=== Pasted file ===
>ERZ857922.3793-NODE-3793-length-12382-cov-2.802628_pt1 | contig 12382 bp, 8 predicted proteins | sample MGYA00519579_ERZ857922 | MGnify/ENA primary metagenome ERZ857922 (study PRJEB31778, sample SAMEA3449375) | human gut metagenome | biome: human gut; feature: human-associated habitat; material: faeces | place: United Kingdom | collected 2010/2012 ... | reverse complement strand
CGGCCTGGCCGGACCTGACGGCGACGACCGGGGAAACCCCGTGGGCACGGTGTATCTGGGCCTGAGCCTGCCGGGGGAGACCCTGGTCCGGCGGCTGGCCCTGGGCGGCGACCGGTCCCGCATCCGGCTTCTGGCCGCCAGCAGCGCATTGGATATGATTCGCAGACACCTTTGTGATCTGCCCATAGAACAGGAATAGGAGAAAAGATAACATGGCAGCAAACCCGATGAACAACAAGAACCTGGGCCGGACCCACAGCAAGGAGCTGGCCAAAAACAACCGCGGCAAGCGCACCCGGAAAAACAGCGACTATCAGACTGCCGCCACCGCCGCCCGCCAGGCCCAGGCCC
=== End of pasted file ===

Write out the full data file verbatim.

>ERZ857922.3793-NODE-3793-length-12382-cov-2.802628_pt1 | contig 12382 bp, 8 predicted proteins | sample MGYA00519579_ERZ857922 | MGnify/ENA primary metagenome ERZ857922 (study PRJEB31778, sample SAMEA3449375) | human gut metagenome | biome: human gut; feature: human-associated habitat; material: faeces | place: United Kingdom | collected 2010/2012 ... | reverse complement strand
CGGCCTGGCCGGACCTGACGGCGACGACCGGGGAAACCCCGTGGGCACGGTGTATCTGGGCCTGAGCCTGCCGGGGGAGACCCTGGTCCGGCGGCTGGCCCTGGGCGGCGACCGGTCCCGCATCCGGCTTCTGGCCGCCAGCAGCGCATTGGATATGATTCGCAGACACCTTTGTGATCTGCCCATAGAACAGGAATAGGAGAAAAGATAACATGGCAGCAAACCCGATGAACAACAAGAACCTGGGCCGGACCCACAGCAAGGAGCTGGCCAAAAACAACCGCGGCAAGCGCACCCGGAAAAACAGCGACTATCAGACTGCCGCCACCGCCGCCCGCCAGGCCCAGGCCC